Decorators Uncover Architect's Lost Interior At Glasgow University

By David Prudames | 04 February 2005
Shows a photograph of a wall, the upper half of which is green and has flower stencilling on it, while the lower half is brown and has patterned and flower stencilling on it.

Changing Rooms! Just look at what a little decorating can uncover. Courtesy University of Glasgow.

A spot of decorating at the University of Glasgow’s 19th century Lilybank House has uncovered an interior created by one of Scotland’s most treasured architects.

Hidden beneath layers of paint, decorators discovered colourful stencilling work dating back to 1863 when Alexander ‘Greek’ Thomson (1817-1875) added this extension to the house.

A team of conservation experts was quickly called in from Historic Scotland to carry out a full investigation of the discovery and begin to work out how it can be conserved.

Shows a photograph of a wall, green at the top and brown at the bottom. There are several large scars where paint has come away.

The stencilling was found in an extension created by Thomson in 1863. Courtesy University of Glasgow.

"This really is an exciting find of national importance," explained Robert Wilmot, Historic Scotland Conservation Centre Manager.

"Even though Thomson was working comparatively recently, we have very little evidence of his style of interiors. In fact, it has been said that we know more about the 2000-year-old interiors of Pompeii and Herculaneum than we do about Glasgow buildings of a century ago!"

One of Scotland's greatest architects, Alexander Thomson created some of the most unique secular and ecclesiastical buildings of the Victorian era. Blending conventional neo-classical style with Egyptian and oriental themes he produced highly original buildings, considered to be among the finest of their kind.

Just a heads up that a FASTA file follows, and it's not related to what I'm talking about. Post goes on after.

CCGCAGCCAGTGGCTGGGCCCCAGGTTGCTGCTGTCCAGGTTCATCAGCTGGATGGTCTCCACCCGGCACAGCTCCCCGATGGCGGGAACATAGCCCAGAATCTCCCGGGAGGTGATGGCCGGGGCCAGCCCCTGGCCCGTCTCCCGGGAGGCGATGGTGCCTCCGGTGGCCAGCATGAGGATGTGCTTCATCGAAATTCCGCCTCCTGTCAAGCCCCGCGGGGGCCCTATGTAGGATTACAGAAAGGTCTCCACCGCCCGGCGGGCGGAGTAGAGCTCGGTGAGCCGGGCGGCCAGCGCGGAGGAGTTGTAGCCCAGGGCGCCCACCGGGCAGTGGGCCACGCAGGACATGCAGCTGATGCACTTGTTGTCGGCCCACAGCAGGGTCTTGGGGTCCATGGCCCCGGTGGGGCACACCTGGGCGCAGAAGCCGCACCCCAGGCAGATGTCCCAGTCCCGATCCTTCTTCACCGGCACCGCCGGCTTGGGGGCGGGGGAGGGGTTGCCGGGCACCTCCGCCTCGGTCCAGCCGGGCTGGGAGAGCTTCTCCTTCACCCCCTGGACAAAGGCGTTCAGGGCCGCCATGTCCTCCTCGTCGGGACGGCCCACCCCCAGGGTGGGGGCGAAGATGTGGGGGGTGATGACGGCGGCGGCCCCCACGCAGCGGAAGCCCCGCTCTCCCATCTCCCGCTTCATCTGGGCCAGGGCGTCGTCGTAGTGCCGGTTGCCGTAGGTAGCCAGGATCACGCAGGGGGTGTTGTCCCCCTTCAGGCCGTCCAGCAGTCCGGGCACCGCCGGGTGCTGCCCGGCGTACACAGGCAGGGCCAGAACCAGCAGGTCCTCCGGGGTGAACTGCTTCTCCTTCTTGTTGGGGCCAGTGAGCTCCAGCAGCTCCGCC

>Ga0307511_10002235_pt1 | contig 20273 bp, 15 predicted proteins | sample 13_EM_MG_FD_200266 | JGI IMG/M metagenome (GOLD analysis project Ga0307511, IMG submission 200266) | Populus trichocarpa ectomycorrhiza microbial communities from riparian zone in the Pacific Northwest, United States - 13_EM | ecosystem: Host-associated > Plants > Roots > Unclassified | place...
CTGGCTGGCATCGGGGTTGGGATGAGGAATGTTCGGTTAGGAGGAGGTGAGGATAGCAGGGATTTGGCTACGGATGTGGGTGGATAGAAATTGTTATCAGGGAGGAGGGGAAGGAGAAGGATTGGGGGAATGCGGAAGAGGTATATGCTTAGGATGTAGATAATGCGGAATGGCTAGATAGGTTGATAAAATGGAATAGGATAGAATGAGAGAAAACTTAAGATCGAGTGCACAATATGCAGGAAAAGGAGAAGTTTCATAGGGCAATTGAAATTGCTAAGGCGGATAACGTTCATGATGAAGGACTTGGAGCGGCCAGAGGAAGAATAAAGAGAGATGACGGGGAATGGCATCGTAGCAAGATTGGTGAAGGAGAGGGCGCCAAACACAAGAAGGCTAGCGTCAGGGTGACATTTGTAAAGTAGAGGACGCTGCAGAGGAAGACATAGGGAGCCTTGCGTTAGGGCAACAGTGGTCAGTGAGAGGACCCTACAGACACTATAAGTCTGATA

In 1863 he was commissioned by then owner of Lilybank House, prominent local businessman and future Lord Provost of Glasgow, John Blackie Jnr to create an extension.

Shows a close up photograph of flower stencil patterns in green.

Historic Scotland staff believe that there might be more of Thomson's decoration waiting to be found. Courtesy University of Glasgow.

As well as the stencilling work found in Thomson’s extension, Historic Scotland’s architectural paint research team has found, under numerous layers of paint, a mural frieze running along the bottom of the wall in the entrance hall.

Similar in style to another design found in the drawing room, the conservators have not ruled out finding more murals as work progresses.

The bright colours are typical of Thomson’s other work, particularly the interior at Holmwood House in Glasgow, where Historic Scotland has also uncovered examples of his original decoration.

"Although Thompson's extraordinary wall decoration at Holmwood House (1856) has now been uncovered, it’s fascinating to see, at last, one of his later domestic interiors in Glasgow's West End emerging from under layers of paint," said Dr Sally Rush, from the Department of Art History at the University of Glasgow.

Shows a close up of flower and border stencilling patterns in brown.

Thomson is famous for blending popular neo-classical design with Egyptian and oriental motifs. Courtesy University of Glasgow.

"The University of Glasgow can now include Thomson's work at Lilybank House in its collection of on-campus highly innovative 19th century interiors by the architects Charles Rennie Mackintosh, J.J. Burnet, and James Salmon and John Gaff Gillespie which underpin its importance as a centre for the teaching and research of historic interiors and the decorative arts."

The find adds more historic value to the already remarkable Lilybank House. One of Glasgow’s most celebrated buildings it is already unique as the only known example of a building added to by both of Glasgow’s most famous architects.

Dating back to 1850, the house was added to by Thomson in 1863 and again in 1895 by Honeyman and Keppie Architects, among whose staff was a certain Charles Rennie Mackintosh.

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